You cannot know the chance of very unlikely events by observing how often they occur. They do not occur often enough for that. But you can still sometimes know their probability. For example, we know that the probability of 100 consecutive coin tosses landing heads is 1/2100, not because we have seen this happen, but because we know that the probability of each toss landing heads is 1/2.
For many other improbable events, however, the matter is not so simple. Not only are they too rare to observe their long-run frequency, but we do not understand their underlying causes well enough. For example, because the causes of weather and of economic events are so varied and complicated in their interactions, meteorology and economics remain inexact sciences, unable to tell us the chances of unlikely, extreme events.
And because we humans are inclined to certain errors of reasoning, such as seeing patterns where there are none and underestimating the chance of things we have not previously seen, we get shafted by unlikely events more often than is strictly necessary.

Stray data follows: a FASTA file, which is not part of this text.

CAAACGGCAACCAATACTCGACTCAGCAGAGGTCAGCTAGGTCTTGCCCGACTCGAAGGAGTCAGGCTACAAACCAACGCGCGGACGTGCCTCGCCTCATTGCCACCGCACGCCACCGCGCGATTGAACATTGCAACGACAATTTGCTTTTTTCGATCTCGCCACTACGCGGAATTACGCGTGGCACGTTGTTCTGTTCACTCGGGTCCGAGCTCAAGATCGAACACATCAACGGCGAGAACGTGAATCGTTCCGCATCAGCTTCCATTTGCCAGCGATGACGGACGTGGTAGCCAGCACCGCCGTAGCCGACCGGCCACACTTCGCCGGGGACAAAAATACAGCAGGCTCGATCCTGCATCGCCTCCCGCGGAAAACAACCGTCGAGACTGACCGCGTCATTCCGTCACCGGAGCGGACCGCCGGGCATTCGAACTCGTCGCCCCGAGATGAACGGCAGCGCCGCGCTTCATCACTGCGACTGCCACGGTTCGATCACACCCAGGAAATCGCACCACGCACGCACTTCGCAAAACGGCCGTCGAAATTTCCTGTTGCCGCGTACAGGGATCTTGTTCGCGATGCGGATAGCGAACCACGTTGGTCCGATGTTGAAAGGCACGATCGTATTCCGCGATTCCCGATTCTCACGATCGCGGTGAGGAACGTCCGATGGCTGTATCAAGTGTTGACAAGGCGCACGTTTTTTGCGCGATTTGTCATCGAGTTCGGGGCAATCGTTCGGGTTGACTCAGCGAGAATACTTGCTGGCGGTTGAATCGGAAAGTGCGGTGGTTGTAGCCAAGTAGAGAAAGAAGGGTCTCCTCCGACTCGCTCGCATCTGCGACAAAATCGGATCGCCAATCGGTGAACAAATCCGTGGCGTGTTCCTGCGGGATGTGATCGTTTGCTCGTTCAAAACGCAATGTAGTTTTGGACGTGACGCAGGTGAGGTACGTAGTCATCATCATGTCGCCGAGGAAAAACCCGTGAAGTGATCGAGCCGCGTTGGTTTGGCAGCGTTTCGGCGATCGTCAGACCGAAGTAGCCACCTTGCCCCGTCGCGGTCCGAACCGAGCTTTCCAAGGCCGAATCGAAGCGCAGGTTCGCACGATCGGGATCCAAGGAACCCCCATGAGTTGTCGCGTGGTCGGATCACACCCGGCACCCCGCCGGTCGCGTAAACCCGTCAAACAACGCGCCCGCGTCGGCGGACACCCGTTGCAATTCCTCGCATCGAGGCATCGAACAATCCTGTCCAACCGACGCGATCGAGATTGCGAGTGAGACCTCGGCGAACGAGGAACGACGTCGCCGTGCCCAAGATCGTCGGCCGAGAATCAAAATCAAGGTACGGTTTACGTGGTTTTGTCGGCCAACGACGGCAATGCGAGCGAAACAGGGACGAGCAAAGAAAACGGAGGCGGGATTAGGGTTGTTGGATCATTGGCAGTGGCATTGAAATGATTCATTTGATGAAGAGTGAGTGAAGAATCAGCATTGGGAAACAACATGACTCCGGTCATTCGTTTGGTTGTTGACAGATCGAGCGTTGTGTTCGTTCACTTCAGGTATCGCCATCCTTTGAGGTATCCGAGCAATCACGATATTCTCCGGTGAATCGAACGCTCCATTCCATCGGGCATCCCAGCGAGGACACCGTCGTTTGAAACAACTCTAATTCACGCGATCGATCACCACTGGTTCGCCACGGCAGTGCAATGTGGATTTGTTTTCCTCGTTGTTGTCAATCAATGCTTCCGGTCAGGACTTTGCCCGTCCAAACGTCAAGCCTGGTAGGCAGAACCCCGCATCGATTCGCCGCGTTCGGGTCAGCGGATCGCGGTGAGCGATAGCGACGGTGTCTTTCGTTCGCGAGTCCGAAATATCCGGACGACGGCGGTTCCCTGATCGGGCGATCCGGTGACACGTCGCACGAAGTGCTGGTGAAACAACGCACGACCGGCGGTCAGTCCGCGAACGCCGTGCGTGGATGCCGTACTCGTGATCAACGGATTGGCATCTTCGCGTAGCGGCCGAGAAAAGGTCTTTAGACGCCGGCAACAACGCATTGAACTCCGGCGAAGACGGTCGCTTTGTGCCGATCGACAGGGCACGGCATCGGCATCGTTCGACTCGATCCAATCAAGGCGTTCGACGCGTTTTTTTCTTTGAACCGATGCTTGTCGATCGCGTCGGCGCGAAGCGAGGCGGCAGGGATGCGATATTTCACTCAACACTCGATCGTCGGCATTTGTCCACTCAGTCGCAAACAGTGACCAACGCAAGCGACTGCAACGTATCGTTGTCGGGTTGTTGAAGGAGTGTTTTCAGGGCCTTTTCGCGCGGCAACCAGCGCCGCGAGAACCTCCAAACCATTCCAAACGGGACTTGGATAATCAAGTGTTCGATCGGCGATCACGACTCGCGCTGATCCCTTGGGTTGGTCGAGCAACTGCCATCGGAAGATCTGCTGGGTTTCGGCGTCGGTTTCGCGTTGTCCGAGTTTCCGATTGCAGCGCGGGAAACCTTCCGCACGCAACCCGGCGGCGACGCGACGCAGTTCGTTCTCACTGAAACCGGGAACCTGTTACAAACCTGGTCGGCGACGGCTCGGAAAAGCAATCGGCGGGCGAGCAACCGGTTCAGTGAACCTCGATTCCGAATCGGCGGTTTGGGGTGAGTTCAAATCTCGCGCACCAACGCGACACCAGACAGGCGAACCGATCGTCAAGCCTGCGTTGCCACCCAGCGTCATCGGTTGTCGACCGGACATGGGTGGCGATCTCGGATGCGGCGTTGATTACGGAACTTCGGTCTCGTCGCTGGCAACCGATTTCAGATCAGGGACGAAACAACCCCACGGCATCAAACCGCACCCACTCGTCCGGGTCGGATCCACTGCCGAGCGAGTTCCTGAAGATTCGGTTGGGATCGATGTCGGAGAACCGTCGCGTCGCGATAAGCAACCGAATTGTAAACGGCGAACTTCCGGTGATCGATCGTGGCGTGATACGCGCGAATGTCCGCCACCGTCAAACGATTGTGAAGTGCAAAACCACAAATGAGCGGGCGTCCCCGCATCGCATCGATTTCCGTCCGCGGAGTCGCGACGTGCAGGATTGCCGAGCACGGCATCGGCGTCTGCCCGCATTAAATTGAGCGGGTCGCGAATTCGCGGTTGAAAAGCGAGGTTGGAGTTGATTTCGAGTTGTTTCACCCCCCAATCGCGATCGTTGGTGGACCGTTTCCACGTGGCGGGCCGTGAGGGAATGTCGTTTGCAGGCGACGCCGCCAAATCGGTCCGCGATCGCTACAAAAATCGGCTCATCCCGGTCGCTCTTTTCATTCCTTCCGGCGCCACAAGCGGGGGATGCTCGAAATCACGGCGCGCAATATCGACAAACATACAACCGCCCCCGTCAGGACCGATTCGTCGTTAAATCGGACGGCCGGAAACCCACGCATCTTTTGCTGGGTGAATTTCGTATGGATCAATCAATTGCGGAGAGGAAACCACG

This is a short version of The Black Swan, the 2007 best-seller by Nassim Nicholas Taleb, a (now) 50-year-old Lebanese former investment banker. His Fooled by Randomness, published in 2001, explored similar themes. But it did not enjoy the same success because its timing was not as good: Black Swan was published during a financial crisis that Taleb had predicted.
He was quickly propelled to stardom. Bryan Appleyard described him in the Sunday Times as "the hottest thinker in the world". He has since added a post at Oxford University's Said Business School to his position at the Polytechnic Institute of New York University, and he is in great demand on the speaking circuit.
It is ironic that Taleb should be credited with genius on account of the coincidence of Black Swan's publication with a financial crisis he had predicted. It displays exactly the kind of erroneous thinking that he complains of. If the financial crisis were an unlikely "black swan" event of the kind that Taleb discusses, then he could not have known its probability.
Taleb's central hypothesis in Black Swan is right. But it is simple and worth only a chapter rather than an entire book. Taleb inflates its significance with an absurdly combative and grandiose writing style. It is Taleb versus the corrupt fools of the financial establishment; Taleb versus the false mathematical rigour of the academy; Taleb returning us to the wisdom of the ages.